As a general proposition, the following is true: democrats around the world prosper when an American president succeeds. The strengthening of Barack Obama as a consequence of his victory on health care reform, for example, will help him almost as much in Afghanistan as in Arkansas.
So we should badly want him to win. How strange then, in the wake of the administration's recent falling-out with the Israeli government, to find usually level-headed Jews taking the side of the right-wing coalition in Jerusalem, rather than that of the leader of the free world.
There is a fantasy involved here, and one that has played to the long-term advantage of the rejectionist element in Israeli politics.
It is that you can continue to build essentially Jewish developments on territory occupied in 1967, and still move towards a two-state solution. This is as much a fantasy when applied to East Jerusalem as when applied to the West Bank.
Its surreal nature could be gauged from the interview given in London the other day by the mayor of Jerusalem (or, rather, the mayor of Jewish Jerusalem) Nir Barkat. Look, Mr Barkat told his interviewer, Jerusalem is just another city like London or Paris, and it needs to grow and develop just like they do. This utterly absurd proposition does not survive a second's scrutiny. London is not disputed territory, half of which is recognised by the entire international community as belonging to someone else; a half which is expected to form the capital - at some point - of another state.
The Netanyahu formulation is that "everybody knows that these (East Jerusalem) neighbourhoods will be part of Israel in any settlement. Therefore building in them in no way precludes a two-state solution." Think about the logic of this for a moment. It says: before we go into any negotiation about issues such as the right of return (the Palestinian rock on which all could founder) and the status of the West Bank settlements, or the contiguity of Palestinian territory, we are telling you that these disputed areas are automatically ours. End of story. Take it or leave it.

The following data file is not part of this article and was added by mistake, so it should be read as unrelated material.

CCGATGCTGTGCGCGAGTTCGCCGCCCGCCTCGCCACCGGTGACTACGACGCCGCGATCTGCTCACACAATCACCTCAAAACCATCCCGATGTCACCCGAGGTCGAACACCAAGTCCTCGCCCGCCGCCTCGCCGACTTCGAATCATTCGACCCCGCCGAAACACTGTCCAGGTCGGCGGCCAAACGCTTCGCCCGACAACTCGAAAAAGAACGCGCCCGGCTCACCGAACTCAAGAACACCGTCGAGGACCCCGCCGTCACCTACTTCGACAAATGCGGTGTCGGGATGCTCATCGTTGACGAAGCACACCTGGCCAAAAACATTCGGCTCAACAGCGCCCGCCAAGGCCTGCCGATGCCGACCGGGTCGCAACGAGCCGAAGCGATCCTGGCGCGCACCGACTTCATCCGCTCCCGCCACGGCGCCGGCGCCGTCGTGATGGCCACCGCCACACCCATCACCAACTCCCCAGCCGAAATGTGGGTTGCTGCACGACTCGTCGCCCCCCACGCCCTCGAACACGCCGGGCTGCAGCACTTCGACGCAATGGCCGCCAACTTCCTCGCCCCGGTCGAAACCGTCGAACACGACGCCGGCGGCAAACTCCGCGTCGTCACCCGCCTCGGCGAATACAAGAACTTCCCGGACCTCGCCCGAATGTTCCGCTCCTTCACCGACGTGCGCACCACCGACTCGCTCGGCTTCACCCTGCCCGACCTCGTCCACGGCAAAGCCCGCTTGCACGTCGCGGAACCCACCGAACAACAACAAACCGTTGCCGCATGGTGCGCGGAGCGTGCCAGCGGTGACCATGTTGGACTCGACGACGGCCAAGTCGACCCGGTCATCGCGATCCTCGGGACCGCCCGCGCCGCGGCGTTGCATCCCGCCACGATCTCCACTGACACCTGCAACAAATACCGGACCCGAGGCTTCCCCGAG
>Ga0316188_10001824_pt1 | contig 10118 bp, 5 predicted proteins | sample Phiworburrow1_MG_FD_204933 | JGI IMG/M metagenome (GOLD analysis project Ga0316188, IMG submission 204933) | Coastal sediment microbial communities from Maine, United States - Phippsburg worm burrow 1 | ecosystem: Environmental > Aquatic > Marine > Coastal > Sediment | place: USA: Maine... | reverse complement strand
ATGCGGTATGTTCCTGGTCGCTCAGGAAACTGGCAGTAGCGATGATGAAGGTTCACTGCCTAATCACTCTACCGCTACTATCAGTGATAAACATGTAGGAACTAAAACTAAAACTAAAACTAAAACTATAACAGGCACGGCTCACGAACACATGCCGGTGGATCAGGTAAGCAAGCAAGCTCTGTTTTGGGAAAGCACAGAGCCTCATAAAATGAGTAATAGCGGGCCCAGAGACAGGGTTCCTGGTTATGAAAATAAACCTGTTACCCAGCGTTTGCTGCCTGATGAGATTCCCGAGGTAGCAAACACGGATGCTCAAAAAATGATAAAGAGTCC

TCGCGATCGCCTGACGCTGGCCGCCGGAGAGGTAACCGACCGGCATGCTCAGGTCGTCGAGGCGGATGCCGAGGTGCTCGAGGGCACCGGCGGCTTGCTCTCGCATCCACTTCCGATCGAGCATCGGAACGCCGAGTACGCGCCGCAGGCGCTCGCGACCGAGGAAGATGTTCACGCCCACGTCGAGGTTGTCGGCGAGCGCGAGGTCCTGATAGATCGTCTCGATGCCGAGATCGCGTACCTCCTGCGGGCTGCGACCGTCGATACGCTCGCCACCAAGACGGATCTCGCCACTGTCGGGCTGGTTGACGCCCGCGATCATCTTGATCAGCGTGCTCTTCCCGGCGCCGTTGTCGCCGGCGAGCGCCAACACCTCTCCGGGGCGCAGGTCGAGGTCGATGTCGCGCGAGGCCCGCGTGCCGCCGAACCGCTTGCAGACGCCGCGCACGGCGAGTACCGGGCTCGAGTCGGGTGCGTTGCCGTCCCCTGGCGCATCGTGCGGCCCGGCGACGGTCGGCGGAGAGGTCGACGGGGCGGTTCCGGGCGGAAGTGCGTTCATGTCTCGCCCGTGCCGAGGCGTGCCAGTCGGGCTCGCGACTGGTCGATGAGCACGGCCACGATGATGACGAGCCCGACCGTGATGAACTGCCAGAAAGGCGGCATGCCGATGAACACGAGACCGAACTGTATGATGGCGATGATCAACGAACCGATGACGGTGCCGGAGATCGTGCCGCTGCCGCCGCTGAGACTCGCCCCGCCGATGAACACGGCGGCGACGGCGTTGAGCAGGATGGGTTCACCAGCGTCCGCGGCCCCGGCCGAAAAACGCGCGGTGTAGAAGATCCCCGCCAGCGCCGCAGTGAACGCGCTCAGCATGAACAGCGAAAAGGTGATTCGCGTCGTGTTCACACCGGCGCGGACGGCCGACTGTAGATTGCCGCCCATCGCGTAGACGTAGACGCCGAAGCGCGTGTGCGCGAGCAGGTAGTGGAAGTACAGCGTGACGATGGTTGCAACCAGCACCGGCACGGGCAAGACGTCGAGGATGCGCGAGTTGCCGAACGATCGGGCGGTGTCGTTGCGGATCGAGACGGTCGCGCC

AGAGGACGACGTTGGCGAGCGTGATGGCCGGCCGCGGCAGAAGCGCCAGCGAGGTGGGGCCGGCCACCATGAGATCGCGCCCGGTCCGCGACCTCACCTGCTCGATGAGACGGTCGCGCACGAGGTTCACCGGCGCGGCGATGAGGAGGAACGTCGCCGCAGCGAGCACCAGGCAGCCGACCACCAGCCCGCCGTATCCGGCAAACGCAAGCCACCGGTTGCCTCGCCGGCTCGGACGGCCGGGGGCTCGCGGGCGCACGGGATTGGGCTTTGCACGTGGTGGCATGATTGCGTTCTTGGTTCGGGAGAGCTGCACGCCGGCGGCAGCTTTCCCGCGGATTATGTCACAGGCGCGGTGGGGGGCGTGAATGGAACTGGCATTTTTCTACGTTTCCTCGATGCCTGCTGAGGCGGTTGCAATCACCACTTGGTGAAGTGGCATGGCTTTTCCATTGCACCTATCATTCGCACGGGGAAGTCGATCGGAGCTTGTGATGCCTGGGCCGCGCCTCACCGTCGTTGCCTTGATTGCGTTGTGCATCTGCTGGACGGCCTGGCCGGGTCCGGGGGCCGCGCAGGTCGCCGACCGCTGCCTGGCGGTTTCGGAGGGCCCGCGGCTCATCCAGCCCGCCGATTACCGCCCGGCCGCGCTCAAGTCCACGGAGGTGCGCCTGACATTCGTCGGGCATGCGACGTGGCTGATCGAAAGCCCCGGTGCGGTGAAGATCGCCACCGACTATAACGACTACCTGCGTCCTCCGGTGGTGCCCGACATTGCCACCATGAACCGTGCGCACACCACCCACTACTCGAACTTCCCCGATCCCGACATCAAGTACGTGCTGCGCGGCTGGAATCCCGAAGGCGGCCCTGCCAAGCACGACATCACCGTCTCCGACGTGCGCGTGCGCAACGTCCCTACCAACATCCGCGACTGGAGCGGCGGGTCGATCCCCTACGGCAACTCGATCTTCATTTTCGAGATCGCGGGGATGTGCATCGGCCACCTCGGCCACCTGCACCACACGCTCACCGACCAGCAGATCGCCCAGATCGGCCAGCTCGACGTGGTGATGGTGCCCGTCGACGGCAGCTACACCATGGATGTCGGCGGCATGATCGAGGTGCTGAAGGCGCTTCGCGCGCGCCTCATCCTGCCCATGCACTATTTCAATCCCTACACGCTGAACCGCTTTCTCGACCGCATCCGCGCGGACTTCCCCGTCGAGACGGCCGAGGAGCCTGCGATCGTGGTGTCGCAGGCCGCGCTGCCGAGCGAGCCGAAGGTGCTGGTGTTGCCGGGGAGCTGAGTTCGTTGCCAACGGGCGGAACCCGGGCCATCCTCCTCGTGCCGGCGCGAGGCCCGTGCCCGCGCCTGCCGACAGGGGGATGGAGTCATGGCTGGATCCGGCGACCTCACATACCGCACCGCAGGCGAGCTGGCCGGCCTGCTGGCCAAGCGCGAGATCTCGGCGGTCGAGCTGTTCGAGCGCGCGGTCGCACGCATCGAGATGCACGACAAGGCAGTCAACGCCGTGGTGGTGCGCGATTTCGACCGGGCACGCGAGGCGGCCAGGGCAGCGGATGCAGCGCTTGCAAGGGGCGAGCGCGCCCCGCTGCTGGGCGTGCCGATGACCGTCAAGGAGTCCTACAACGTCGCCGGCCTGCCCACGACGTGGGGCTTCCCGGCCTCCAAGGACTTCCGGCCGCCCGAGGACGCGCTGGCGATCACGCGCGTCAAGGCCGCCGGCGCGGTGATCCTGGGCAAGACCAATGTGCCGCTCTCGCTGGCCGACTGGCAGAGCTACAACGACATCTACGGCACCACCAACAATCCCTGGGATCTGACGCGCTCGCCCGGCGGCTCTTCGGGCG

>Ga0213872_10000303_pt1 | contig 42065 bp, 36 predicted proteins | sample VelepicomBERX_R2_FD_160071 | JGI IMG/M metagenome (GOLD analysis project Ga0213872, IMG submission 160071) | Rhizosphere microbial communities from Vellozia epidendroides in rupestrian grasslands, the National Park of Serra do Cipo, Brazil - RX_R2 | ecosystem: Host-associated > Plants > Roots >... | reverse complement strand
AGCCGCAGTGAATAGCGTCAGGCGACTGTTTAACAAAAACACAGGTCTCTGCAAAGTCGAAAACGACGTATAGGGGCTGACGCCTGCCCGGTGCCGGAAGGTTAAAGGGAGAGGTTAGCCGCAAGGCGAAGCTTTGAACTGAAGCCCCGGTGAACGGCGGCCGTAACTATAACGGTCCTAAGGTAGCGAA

This is not a negotiating position - it is, just as moderate Palestinians have always feared - the continuation of the process of de facto annexation, of creating new realities on the ground. The fact that it has continued under governments of different stripe may explain the initial insouciance with which the Israeli authorities treated the unfortunate proximity of a Biden visit to a building announcement. They've all done it, and they've all been wrong.
Underneath, the fundamentals have not changed. A two-state solution will have to be based on a Palestinian Jerusalem alongside an Israeli one, and may well require there to be Jewish areas in the Palestinian polity just as there will be Arab populations in the Israeli one.
Anyone who rules out this possibility, in effect rules out any hope of a settlement, as surely as does someone who insists on a full right of return. Anyone who, by taking certain decisions now, makes such an outcome more difficult, might just as well sign a concordat with Hamas.
And so we come to it again. Do we really believe that the Israeli right is convinced of either the possibility or the desirability of the two states?
I, for one, am not so convinced. For Jews around the world, for moderate Israelis and, above all, for their children, the process which is supported by President Obama, needs to succeed. It is perverse for anyone who genuinely envisages an end to Israeli-Palestinian conflict and the avoidance of massive future bloodshed, to lend support to Netanyahu and deny it to Barack Obama.
As ever, the fate of the man in the White House is central to the fulfilment of our greatest hopes and the assuaging of our greatest fears.